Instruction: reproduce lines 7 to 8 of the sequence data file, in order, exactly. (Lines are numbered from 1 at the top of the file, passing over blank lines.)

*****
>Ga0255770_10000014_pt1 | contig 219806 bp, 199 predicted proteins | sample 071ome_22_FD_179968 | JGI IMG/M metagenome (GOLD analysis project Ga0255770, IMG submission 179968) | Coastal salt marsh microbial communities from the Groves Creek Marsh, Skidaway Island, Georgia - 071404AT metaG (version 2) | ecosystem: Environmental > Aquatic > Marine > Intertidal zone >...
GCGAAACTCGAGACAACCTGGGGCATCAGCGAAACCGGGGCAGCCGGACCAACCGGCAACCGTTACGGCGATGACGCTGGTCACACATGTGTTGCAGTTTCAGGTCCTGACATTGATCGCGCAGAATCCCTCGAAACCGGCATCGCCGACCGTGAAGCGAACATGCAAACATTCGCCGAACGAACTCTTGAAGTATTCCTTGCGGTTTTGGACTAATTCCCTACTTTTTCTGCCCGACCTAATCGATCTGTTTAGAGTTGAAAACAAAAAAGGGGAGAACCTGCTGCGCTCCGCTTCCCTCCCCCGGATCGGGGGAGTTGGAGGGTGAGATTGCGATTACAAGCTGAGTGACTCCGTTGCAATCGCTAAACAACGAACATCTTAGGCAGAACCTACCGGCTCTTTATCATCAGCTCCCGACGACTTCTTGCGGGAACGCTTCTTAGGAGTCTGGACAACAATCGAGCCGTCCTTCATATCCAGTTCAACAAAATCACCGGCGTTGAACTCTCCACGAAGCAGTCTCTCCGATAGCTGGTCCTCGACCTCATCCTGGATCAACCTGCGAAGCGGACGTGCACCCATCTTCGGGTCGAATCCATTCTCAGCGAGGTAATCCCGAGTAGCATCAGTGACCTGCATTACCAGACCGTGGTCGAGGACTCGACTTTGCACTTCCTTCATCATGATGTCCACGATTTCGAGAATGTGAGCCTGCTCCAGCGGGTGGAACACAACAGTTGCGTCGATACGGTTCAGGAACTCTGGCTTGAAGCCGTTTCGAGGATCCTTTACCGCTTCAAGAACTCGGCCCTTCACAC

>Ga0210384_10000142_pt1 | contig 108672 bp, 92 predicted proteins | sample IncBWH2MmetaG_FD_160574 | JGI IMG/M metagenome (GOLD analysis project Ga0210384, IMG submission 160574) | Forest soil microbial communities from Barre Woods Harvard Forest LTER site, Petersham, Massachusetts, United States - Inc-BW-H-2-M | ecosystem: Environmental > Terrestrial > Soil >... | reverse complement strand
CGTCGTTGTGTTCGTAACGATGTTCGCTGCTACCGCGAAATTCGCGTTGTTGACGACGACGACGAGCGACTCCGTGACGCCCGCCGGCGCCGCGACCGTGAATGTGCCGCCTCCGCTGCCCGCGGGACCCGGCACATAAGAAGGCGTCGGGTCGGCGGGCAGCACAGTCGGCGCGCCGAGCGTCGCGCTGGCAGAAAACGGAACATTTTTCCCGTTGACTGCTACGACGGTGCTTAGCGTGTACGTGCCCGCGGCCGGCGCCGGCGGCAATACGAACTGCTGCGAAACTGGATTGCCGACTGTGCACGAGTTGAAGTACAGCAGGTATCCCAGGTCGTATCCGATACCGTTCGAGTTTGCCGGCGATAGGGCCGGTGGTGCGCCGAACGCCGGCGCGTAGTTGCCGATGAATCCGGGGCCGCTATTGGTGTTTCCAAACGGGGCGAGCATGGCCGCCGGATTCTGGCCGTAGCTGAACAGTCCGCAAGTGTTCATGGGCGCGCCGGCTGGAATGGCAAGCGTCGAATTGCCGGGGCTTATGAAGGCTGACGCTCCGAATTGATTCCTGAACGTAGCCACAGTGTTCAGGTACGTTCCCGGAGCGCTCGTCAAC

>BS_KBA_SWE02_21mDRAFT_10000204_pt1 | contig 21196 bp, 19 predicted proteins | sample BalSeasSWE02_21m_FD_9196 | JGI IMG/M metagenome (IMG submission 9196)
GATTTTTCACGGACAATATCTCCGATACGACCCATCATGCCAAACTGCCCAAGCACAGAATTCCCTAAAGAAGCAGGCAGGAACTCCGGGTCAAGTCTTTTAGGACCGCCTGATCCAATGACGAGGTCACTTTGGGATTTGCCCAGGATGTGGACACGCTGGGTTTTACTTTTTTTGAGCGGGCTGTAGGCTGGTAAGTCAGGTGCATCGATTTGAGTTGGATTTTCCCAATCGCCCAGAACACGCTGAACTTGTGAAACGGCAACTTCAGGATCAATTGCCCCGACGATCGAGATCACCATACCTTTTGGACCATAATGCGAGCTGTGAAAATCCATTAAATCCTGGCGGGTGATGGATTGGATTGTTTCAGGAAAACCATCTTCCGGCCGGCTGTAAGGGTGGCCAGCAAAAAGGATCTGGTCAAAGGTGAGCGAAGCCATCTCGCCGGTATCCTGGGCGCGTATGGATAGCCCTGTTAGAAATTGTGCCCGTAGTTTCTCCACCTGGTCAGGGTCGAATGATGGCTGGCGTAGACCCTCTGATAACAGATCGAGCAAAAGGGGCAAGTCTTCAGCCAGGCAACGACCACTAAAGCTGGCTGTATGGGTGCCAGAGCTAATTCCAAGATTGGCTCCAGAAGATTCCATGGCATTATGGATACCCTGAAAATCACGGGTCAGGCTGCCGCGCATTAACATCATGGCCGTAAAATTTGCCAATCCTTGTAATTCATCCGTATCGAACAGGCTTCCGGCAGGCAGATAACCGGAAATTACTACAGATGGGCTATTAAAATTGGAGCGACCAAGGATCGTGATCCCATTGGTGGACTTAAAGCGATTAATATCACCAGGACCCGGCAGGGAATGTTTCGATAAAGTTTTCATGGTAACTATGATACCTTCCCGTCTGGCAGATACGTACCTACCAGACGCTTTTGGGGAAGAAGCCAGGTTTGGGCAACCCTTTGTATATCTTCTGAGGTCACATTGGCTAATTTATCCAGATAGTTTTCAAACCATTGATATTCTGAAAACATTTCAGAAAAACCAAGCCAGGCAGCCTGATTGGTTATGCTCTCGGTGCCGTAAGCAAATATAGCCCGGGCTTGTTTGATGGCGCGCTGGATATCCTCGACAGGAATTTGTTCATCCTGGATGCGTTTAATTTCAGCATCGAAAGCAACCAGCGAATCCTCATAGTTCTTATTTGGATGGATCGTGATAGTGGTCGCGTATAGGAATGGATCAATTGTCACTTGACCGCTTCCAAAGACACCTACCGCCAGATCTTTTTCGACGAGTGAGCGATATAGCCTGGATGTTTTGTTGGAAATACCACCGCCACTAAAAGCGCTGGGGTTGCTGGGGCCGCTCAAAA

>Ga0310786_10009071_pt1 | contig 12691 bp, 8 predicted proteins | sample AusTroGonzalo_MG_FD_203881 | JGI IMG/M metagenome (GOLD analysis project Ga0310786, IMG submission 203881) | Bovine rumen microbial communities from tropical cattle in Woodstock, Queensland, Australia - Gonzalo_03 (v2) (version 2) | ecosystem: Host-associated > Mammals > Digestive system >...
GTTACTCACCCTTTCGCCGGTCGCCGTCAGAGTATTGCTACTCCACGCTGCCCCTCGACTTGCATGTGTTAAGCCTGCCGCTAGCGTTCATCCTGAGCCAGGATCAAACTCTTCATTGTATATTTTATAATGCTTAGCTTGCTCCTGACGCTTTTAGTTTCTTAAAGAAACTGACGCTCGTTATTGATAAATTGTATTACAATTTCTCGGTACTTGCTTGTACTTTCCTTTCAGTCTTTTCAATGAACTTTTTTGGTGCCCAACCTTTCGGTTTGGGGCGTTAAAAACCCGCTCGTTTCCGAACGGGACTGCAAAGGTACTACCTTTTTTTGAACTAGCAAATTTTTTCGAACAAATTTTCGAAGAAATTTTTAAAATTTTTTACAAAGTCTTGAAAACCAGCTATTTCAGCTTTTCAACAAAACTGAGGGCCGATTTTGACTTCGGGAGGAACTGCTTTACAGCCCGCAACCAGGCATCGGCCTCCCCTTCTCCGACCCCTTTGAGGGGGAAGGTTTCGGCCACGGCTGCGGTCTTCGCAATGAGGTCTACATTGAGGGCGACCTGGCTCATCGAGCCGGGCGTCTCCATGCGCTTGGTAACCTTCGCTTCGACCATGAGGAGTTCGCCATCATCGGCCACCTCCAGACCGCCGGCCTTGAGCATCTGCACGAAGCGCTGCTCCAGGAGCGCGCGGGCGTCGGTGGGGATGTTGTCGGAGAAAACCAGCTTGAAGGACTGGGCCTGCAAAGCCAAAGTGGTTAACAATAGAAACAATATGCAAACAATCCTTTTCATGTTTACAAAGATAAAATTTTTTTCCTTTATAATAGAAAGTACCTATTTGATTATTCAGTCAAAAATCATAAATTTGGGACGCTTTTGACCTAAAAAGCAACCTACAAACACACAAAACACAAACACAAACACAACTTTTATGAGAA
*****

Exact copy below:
>Ga0310786_10009071_pt1 | contig 12691 bp, 8 predicted proteins | sample AusTroGonzalo_MG_FD_203881 | JGI IMG/M metagenome (GOLD analysis project Ga0310786, IMG submission 203881) | Bovine rumen microbial communities from tropical cattle in Woodstock, Queensland, Australia - Gonzalo_03 (v2) (version 2) | ecosystem: Host-associated > Mammals > Digestive system >...
GTTACTCACCCTTTCGCCGGTCGCCGTCAGAGTATTGCTACTCCACGCTGCCCCTCGACTTGCATGTGTTAAGCCTGCCGCTAGCGTTCATCCTGAGCCAGGATCAAACTCTTCATTGTATATTTTATAATGCTTAGCTTGCTCCTGACGCTTTTAGTTTCTTAAAGAAACTGACGCTCGTTATTGATAAATTGTATTACAATTTCTCGGTACTTGCTTGTACTTTCCTTTCAGTCTTTTCAATGAACTTTTTTGGTGCCCAACCTTTCGGTTTGGGGCGTTAAAAACCCGCTCGTTTCCGAACGGGACTGCAAAGGTACTACCTTTTTTTGAACTAGCAAATTTTTTCGAACAAATTTTCGAAGAAATTTTTAAAATTTTTTACAAAGTCTTGAAAACCAGCTATTTCAGCTTTTCAACAAAACTGAGGGCCGATTTTGACTTCGGGAGGAACTGCTTTACAGCCCGCAACCAGGCATCGGCCTCCCCTTCTCCGACCCCTTTGAGGGGGAAGGTTTCGGCCACGGCTGCGGTCTTCGCAATGAGGTCTACATTGAGGGCGACCTGGCTCATCGAGCCGGGCGTCTCCATGCGCTTGGTAACCTTCGCTTCGACCATGAGGAGTTCGCCATCATCGGCCACCTCCAGACCGCCGGCCTTGAGCATCTGCACGAAGCGCTGCTCCAGGAGCGCGCGGGCGTCGGTGGGGATGTTGTCGGAGAAAACCAGCTTGAAGGACTGGGCCTGCAAAGCCAAAGTGGTTAACAATAGAAACAATATGCAAACAATCCTTTTCATGTTTACAAAGATAAAATTTTTTTCCTTTATAATAGAAAGTACCTATTTGATTATTCAGTCAAAAATCATAAATTTGGGACGCTTTTGACCTAAAAAGCAACCTACAAACACACAAAACACAAACACAAACACAACTTTTATGAGAA